• A 2-year delay of a regulation to prevent accidental releases and protect rescue workers at chemical plants such as those inundated during Hurricane Harvey, which might have better shielded first responders from additional risks.29
  • A 1-year delay of a rule imposing stricter standards on who can apply pesticides, estimated by the EPA itself to prevent 1000 acute illnesses per year.30
Policy Insights
Our interviews make clear that Pruitt and his immediate staff have made most of these decisions to reverse or delay rules. The main career employees brought into these discussions include acting assistant administrators, who remain in charge of most EPA offices because of lagging nominations of political appointees.31 Other EPA career employees have been largely cut off from this level of deliberation. Revealingly, one interviewee asked a colleague in the pesticide division “whether or not they had been consulted about [the chlorpyrifos decision] . . . they just said ‘nope.’” Many agency efforts to overturn or delay rules are now being contested in the courts, where careful years-long accumulation of scientific studies and public commentary have mitigated some of Pruitt’s impact.32But other major shifts in policy and practice promise to hamper the EPA’s ongoing and future pursuit of established health and environmental protections and corrode its ability to respond to new problems, for example:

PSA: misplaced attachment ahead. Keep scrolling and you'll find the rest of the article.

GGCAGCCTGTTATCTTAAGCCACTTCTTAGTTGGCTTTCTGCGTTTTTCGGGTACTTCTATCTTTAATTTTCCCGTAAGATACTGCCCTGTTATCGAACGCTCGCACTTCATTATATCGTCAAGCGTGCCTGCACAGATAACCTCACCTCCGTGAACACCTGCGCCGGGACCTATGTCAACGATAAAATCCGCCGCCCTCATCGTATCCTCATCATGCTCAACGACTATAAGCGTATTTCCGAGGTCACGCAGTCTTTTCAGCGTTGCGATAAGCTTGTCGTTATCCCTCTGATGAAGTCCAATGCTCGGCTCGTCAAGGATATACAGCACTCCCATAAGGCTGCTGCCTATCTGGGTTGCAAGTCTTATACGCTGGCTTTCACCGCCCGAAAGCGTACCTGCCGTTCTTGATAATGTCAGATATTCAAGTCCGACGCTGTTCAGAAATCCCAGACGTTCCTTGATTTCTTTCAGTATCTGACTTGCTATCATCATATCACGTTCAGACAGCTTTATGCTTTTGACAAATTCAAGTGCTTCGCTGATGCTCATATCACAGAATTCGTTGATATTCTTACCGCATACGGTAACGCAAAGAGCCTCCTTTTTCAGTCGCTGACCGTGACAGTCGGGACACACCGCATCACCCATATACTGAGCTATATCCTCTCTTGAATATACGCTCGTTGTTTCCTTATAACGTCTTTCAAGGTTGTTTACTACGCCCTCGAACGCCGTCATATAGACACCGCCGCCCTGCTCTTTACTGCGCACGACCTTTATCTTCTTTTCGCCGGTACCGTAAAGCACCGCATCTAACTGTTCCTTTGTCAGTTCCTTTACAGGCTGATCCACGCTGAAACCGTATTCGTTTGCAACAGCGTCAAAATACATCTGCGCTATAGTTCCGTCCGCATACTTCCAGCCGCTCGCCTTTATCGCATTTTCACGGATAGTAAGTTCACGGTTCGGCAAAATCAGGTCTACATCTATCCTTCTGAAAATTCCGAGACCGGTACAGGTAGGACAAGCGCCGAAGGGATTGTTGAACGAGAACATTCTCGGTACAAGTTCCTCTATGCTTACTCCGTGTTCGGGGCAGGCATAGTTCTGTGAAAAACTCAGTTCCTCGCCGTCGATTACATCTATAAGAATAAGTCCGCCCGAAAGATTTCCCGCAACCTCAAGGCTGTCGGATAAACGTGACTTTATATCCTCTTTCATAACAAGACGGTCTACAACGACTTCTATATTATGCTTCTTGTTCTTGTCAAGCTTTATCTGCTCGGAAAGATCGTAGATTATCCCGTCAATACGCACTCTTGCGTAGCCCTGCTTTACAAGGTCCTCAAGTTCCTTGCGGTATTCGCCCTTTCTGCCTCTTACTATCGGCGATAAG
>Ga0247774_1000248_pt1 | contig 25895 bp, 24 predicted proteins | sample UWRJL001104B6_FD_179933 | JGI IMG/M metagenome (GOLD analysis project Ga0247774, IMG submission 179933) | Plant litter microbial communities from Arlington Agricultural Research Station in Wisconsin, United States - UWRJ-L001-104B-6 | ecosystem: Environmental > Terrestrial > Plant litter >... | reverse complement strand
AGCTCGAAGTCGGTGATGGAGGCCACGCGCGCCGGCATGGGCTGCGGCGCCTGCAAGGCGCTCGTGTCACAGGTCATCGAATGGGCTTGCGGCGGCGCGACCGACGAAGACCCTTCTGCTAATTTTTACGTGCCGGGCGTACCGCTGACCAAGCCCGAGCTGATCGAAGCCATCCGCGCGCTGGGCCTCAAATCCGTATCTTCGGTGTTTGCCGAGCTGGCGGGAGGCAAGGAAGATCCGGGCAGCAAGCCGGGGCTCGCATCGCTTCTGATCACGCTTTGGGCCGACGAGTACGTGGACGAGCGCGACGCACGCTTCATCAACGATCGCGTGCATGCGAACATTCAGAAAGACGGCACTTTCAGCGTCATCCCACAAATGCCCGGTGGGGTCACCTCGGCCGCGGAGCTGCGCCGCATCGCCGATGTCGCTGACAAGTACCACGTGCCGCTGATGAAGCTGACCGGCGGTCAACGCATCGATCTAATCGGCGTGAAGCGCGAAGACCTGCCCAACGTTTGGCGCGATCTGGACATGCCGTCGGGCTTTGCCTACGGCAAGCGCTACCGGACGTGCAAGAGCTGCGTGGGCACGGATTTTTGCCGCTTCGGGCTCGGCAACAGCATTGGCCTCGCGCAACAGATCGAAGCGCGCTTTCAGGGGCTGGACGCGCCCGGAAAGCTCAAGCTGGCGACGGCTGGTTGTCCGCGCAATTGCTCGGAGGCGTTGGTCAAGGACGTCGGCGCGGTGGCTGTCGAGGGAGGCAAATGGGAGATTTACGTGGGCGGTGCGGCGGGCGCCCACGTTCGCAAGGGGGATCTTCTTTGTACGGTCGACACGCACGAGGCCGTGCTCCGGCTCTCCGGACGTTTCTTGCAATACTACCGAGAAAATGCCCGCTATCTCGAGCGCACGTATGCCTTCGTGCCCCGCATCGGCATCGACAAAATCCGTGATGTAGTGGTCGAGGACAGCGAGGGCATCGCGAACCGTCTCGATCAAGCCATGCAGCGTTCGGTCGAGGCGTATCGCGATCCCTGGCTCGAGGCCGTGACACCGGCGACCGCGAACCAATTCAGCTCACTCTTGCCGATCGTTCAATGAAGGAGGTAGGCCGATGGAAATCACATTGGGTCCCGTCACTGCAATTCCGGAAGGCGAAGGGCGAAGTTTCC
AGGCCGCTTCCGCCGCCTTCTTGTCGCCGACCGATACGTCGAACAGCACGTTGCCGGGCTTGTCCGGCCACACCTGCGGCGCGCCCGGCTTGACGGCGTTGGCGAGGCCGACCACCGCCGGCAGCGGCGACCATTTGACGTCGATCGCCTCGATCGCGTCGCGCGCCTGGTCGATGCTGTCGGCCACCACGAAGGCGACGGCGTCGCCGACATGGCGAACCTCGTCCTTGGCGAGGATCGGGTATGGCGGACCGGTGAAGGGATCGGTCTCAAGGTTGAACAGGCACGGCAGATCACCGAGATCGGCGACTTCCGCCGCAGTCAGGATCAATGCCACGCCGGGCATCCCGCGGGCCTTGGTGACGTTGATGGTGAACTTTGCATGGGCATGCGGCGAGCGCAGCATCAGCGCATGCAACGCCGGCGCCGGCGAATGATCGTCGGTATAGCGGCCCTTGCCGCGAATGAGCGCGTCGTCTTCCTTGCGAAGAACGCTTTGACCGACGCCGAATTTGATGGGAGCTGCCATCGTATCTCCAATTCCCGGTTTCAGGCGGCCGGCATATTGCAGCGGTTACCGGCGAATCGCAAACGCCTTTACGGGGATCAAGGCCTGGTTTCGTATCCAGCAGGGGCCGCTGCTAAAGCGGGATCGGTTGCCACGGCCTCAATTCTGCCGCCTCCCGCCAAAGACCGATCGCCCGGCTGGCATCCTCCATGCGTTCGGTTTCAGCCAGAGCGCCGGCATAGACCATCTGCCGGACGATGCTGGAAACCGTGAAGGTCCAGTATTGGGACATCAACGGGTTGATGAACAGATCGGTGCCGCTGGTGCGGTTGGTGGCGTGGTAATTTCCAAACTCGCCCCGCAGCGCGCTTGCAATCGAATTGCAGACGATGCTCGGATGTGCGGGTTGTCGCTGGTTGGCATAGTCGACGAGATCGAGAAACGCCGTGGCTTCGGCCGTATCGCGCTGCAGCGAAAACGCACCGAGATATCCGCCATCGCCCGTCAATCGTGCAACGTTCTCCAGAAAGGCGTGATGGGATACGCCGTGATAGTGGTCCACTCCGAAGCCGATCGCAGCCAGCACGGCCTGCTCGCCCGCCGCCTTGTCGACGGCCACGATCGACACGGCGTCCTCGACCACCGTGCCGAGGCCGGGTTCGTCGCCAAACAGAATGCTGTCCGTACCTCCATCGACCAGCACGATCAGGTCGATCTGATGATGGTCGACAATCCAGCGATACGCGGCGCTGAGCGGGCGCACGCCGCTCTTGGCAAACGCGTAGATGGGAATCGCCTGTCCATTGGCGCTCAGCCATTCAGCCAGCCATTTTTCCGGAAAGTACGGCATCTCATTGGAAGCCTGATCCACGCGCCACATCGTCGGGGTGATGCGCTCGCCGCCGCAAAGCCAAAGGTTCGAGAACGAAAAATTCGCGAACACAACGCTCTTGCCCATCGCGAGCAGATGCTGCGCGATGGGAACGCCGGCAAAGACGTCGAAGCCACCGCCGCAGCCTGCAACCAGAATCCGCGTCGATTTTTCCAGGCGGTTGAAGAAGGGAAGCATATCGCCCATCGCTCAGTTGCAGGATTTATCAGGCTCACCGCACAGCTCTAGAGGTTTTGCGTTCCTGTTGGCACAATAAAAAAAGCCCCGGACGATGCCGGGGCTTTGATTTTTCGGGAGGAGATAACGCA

• A budget cut of 31% proposed by the Trump White House for fiscal year 2018, the most for any major federal agency. Despite House and Senate restoration of some funds, a 10% cut is likely for this fiscal year.
  • A proposed 25% staffing reduction for fiscal year 2018. The agency has already instituted a voluntary buyout that has brought its workforce down to a size not seen since the Reagan administration.33
  • Curbs on enforcement, as indicated by a 60% drop in civil penalties in Pruitt’s first 6 months.34
  • Prioritizing of regulatory rollbacks, for example, through a careful screening of public comments on existing rules for industry requests, followed by diversion of staff time into addressing these requests.35